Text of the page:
US stocks finished 2020 with a gain of more than 16 per cent - well above the historical average - after a technology sector-led rally pulled Wall Street back from a brief bear market to set a record high in defiance of pandemic, recession and political upheaval.
The Nasdaq Composite, dominated by tech giants such as Apple, Microsoft, Alphabet and Amazon, gained more than 44 per cent this year to record its best performance since 2009, as work and consumer spending moved online.
The S&P 500’s 16.3 per cent annual gain compared with an average 11.8 per cent over the previous decade. It has now recorded a positive year in 14 out of the first 21 years of the century.
"It was a usually upbeat year in stocks, in contrast to an unusually difficult year for all of us," said Jack Ablin, chief investment officer at Cresset Capital.
Activity in New York was muted on the last trading session of 2020 on Thursday, with many investors taking time off in the week between Christmas and New Year. The S&P 500 rose 0.6 per cent, while Nasdaq was 0.1 per cent higher.
The government debt market was similarly quiet, with the yield on the 10-year Treasury note edging lower to 0.91 per cent. That figure would have seemed implausible at the start of the year, though: it began at close to 2 per cent before the coronavirus pandemic prompted the Federal Reserve to slash policy rates and pump trillions of dollars into markets to protect the financial system and support a locked-down US economy.
"If one had told us that a pandemic would hit in February of 2020 and that markets would plummet and yields collapse, we would have agreed," said Andrew Brenner, head of international fixed income at National Alliance Securities. "If one had then added that the Fed would have come to the rescue and gone 'all in' we would still be with you.
“But then to add that this would be of the best markets for equities and risk that we have ever seen, then you would have lost us.”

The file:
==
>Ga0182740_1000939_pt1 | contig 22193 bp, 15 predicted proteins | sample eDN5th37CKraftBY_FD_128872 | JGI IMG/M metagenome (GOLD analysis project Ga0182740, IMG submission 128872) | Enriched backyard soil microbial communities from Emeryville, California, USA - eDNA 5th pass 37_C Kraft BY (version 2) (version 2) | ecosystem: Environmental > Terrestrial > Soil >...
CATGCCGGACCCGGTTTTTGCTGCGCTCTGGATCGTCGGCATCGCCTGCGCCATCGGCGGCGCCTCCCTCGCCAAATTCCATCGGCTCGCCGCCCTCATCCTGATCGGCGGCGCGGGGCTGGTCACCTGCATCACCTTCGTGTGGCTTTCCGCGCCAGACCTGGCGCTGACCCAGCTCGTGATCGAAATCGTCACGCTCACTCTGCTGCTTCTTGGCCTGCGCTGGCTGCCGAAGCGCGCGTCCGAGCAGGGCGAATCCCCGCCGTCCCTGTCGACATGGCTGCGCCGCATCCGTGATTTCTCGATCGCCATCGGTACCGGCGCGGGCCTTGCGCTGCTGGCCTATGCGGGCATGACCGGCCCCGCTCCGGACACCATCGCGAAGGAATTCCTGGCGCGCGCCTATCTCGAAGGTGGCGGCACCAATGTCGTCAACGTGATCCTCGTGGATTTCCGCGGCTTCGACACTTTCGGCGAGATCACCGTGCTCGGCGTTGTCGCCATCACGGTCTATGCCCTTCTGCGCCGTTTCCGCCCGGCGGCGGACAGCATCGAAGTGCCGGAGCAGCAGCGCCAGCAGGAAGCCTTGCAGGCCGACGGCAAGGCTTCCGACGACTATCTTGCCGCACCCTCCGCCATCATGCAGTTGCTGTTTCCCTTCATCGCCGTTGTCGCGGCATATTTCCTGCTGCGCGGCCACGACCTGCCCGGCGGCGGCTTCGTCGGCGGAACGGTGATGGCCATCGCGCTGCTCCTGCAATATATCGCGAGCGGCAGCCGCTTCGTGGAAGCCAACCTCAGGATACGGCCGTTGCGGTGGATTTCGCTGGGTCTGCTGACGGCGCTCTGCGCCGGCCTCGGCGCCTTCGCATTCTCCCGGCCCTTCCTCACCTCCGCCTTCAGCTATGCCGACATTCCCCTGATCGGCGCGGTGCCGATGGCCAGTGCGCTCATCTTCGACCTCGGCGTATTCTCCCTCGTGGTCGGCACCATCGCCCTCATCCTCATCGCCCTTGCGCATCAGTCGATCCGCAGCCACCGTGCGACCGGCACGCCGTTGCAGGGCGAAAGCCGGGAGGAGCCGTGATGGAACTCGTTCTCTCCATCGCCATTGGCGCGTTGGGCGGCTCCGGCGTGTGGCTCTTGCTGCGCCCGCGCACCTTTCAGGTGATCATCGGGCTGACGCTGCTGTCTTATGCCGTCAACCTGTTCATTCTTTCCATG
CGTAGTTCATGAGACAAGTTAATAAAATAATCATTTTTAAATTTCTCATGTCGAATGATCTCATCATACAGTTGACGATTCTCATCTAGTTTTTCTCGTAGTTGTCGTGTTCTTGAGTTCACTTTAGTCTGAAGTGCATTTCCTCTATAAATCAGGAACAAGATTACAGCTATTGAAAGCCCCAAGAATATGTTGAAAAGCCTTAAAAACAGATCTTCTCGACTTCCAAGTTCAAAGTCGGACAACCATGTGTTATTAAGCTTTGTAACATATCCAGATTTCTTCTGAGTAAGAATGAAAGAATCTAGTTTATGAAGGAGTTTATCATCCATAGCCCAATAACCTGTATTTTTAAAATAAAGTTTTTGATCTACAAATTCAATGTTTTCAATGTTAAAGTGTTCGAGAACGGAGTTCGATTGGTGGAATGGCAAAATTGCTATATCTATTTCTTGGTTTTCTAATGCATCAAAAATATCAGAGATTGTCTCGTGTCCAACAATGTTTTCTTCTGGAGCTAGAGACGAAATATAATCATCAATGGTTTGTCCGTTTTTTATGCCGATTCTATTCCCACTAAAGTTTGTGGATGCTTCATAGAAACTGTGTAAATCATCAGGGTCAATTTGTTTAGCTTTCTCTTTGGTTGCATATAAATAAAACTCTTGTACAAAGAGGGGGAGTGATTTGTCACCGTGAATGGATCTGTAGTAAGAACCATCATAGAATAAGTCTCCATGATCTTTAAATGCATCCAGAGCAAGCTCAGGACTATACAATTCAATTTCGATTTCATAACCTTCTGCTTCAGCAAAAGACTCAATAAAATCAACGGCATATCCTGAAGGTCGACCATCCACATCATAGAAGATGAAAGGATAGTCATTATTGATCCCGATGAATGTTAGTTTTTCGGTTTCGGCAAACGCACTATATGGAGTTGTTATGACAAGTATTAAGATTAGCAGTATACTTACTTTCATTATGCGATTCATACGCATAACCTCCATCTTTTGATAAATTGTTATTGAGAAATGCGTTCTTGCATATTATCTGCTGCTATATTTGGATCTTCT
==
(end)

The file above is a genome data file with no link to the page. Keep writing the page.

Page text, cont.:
With very low yields on safe assets, investors were willing to pay more for companies with the prospect of fast-growing cash flows, particularly those whose businesses made big leaps in 2020.
Shares in Zoom Video Communications, for example, are up close to 400 per cent as videoconferencing replaced in-person meetings and family gatherings. Amid a scramble to upgrade technology infrastructure, semiconductor companies were also big winners. AMD shares doubled this year.
Apple, which in August became the first public company ever to be worth $2 trillion, ended the year up 81 per cent.
And then there were stocks favoured by both retail and institutional investors. The electric car maker Tesla - closing the year on a more profitable footing, with powerful growth prospects and now a place in the S&P 500 - is up about 750 per cent.
The rally broadened beyond growth stocks to more firmly embrace economically sensitive stocks in November, following the first Covid-19 vaccine breakthroughs.
As a result, the energy and banking sectors have been the best performers in the last two months of the year, adding 28 per cent and 20 per cent, respectively. Still, it was not enough to offset the losses the two sectors suffered earlier; financials lost 4.1 per cent in 2020 and energy was done 37.3 per cent.
After the worst oil crash in decades earlier this year, the US benchmark West Texas Intermediate ended 2020 at $48.52 a barrel, down 21 per cent since the start of the year but just above the price needed by many crude producers to keep turning a profit. International benchmark Brent finished the year at $51.72 a barrel, down 23 per cent since January.
The US dollar rose 0.3 per cent, as measured against a basket of currencies, but it is almost 7 per cent lower than at the start of the year, its worst annual performance since 2017.